The budget later this month presents the Government with the massive challenge of how to deal with the cost of living crisis. But it also represents an opportunity for the Coalition parties to demonstrate that they are prepared to do whatever it takes to cushion the people of the country from the worst ravages of inflation.
The most damaging criticism of this Government is that it is out of touch with the concerns of ordinary people. This line of attack, promoted by the Coalition’s opponents inside and outside the Dáil, has gained wide traction in spite of a lot of evidence to the contrary.
The cost-of-living crisis represents an opportunity for the Government to debunk this notion but it will need to come up with a range of substantial and imaginative measures to convince a majority of people that it really appreciates the scale of the problems they will face in the winter ahead.
The response to the Covid emergency in 2020 was decisive and bold in terms of the early lockdown and the allocation of massive resources to help people and businesses in all sectors of society to survive the hardships that were inevitably going to arise. Similarly decisive action is required now.
The lesson of Covid is that an emergency requires an emergency response, and the current cost of living crisis needs to be approached in that frame of mind
The generous response of the State to the Covid crisis did not create the massive hole in the public finances that was so widely forecast. The wide-ranging supports helped the economy bounce back more strongly than most other EU states from the lockdown and the resulting strong economic growth and rising tax revenues resulted in a far smaller deficit than had been forecast. The lesson of Covid is that an emergency requires an emergency response, and the current cost of living crisis needs to be approached in that frame of mind.
The Fiscal Advisory Council and most economic experts are advocating a tapered approach to the current crisis to protect the most vulnerable from the impact of cost of living increases. That is fine as far as it goes but a far bolder approach involving a range of simple and direct measures to help to every citizen cope with the difficulties ahead will be required.
In the UK, Labour Party leader Keir Starmer took the view that a complicated package aimed primarily at the least well off was not good enough. Instead, he has called for a cap on energy prices that would benefit everybody. Opinion polls have shown strong support for that approach, despite criticism that it would benefit the rich as well as the poor.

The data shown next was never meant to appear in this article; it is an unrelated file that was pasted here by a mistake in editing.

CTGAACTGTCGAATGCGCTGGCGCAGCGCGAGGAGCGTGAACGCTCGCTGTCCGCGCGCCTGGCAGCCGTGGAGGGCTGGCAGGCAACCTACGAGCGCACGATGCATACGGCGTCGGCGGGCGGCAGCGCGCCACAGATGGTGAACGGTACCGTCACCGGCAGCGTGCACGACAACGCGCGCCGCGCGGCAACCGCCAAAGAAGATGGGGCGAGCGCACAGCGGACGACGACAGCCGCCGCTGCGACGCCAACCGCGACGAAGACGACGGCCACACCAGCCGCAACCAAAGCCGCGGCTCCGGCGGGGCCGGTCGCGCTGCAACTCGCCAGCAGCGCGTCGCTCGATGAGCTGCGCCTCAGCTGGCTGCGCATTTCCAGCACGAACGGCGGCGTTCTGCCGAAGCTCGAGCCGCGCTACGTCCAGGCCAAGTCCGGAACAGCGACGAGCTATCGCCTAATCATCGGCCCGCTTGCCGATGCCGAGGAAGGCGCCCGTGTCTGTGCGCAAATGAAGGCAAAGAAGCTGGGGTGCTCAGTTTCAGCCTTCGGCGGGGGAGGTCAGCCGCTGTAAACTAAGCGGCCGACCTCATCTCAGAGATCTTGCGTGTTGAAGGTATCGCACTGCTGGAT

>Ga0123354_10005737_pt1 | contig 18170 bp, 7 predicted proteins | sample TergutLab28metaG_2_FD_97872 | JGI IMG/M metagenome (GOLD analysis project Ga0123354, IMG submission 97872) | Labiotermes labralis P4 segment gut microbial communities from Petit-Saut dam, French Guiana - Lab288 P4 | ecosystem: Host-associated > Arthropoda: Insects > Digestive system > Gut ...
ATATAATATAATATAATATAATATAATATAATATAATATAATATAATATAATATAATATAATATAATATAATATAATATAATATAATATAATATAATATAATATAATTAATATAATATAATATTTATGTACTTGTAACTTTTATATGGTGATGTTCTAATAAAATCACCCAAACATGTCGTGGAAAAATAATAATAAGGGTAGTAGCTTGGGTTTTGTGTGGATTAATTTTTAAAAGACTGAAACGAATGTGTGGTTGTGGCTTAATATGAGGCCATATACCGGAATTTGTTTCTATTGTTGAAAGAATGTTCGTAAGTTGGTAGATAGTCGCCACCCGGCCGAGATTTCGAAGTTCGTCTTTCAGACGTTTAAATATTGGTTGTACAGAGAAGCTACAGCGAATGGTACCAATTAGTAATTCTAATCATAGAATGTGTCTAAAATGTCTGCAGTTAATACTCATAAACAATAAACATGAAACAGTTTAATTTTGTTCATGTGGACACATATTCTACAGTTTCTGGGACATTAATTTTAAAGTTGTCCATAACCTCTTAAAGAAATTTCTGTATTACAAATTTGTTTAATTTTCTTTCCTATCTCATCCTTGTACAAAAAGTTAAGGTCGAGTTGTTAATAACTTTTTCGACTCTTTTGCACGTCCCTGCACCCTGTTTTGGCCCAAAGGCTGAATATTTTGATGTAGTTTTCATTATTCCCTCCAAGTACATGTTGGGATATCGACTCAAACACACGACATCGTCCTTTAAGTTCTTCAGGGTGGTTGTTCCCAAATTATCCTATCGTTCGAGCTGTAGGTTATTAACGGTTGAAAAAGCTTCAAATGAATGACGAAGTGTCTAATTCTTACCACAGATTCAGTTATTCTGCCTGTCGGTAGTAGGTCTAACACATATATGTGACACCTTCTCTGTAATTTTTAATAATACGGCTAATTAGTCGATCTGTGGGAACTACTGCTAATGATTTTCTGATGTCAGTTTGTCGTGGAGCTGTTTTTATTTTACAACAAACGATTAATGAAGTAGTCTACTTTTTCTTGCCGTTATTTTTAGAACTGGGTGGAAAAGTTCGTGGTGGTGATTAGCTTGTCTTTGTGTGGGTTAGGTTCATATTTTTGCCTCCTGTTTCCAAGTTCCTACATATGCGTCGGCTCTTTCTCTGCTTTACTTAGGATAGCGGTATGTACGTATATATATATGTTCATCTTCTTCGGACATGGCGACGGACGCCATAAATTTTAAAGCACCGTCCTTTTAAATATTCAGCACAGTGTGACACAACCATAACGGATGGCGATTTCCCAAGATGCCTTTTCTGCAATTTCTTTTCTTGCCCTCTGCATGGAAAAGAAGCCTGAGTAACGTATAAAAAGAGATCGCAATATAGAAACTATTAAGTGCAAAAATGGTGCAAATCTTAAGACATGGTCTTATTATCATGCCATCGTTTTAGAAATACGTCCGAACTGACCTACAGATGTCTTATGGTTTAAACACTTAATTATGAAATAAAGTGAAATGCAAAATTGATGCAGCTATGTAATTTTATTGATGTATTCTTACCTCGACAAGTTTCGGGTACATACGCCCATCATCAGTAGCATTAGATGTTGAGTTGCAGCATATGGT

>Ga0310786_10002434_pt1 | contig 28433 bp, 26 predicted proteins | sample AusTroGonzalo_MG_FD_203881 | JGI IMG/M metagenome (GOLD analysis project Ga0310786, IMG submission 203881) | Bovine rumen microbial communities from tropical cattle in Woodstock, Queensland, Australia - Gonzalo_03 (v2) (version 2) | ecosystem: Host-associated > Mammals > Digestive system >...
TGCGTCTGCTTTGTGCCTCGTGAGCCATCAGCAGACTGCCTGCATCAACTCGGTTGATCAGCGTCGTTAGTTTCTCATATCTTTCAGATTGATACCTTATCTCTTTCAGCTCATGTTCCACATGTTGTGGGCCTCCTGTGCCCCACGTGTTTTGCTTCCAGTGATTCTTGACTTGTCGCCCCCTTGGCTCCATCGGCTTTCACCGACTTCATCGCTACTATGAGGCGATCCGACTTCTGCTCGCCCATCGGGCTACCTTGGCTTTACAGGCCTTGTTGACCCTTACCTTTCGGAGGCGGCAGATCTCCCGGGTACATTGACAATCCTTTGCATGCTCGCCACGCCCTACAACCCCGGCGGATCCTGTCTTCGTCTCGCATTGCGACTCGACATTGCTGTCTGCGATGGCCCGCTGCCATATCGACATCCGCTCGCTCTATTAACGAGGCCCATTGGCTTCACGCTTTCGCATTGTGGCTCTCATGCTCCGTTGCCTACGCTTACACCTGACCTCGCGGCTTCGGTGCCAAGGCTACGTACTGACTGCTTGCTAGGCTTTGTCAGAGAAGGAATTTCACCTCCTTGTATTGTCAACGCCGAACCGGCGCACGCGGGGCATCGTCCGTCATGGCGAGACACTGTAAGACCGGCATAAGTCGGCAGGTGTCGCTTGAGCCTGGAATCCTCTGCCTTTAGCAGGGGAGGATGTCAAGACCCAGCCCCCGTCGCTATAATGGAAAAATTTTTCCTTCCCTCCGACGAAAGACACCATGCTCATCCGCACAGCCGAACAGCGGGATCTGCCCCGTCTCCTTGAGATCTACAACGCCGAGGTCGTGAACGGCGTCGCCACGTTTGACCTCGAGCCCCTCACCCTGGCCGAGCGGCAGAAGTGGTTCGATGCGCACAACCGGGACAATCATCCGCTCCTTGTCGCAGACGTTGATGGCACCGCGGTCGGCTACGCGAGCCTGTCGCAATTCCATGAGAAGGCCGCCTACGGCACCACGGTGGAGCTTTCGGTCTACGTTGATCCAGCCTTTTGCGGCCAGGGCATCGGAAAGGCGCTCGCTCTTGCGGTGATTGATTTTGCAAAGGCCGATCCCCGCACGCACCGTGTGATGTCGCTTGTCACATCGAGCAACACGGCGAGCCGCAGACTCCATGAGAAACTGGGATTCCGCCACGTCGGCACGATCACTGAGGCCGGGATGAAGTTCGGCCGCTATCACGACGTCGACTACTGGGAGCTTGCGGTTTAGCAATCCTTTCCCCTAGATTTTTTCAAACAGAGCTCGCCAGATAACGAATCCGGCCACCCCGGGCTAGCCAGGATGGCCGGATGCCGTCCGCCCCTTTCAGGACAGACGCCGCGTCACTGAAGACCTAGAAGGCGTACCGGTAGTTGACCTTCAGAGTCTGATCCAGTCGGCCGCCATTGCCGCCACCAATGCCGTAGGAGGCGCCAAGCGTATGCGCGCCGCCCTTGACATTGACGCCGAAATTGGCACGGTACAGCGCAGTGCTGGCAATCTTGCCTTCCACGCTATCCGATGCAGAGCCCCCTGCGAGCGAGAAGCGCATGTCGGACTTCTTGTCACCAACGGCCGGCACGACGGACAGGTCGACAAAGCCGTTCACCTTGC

While special measures to help the most vulnerable should certainly be a key part of the budgetary package, eye-catching, across-the-board measures will be needed to ensure that the wider public get the message that the Government has taken their concerns to heart.
High tax receipts
A key part of the budget will be the nature and scale of the supports to help people cope with the expected massive rise in their gas and electricity bills through the coming winter. The Government starts with the advantage that the exchequer is currently bulging thanks to the unexpectedly high tax receipts being paid by the large multinational companies based in this country.
For a number of years now, the Department of Finance has insisted that the surge in corporation tax revenue is an exceptional item and cannot be relied on in future years. Yet the revenue from the sector continues to rise dramatically from one year to the next, boosting exchequer returns to an unexpected degree.
The Government has allocated €2.4 billion this year to help people cope with the cost of living increases but has got little or no credit for it
It would make economic and political sense to spend a good chunk of that revenue in the coming months to deal with the cost of living crisis. Doing so would not only help people through the tough winter to come but, with public servants currently balloting on a new pay deal, it might encourage the pay moderation that is essential to keep inflation from running wild. It would also help if the large profits now being reaped by the energy companies were tapped by windfall taxes and transferred to consumers.
Ministers also need to realise that no matter how generous the level of supports they announce on budget day, the public will not be convinced that enough is being done unless it is explained in a clear and coherent fashion. To date, the Government has allocated €2.4 billion this year to help people cope with the cost of living increases but has got little or no credit for it.
For instance, how many people are aware that they got €200 off their electricity bills from April to June? Because so many now pay their utility bills by direct debit, many are blithely unaware of the fact that they have already received a direct subsidy on their bills.
Whatever is agreed in the budget, ministers will need to put far more effort and flair into selling the measures to the public than they have demonstrated to date. Aside from the obvious political imperative of getting some credit for tackling the crisis head on, public support will be vital if the country is to escape a damaging winter of discontent.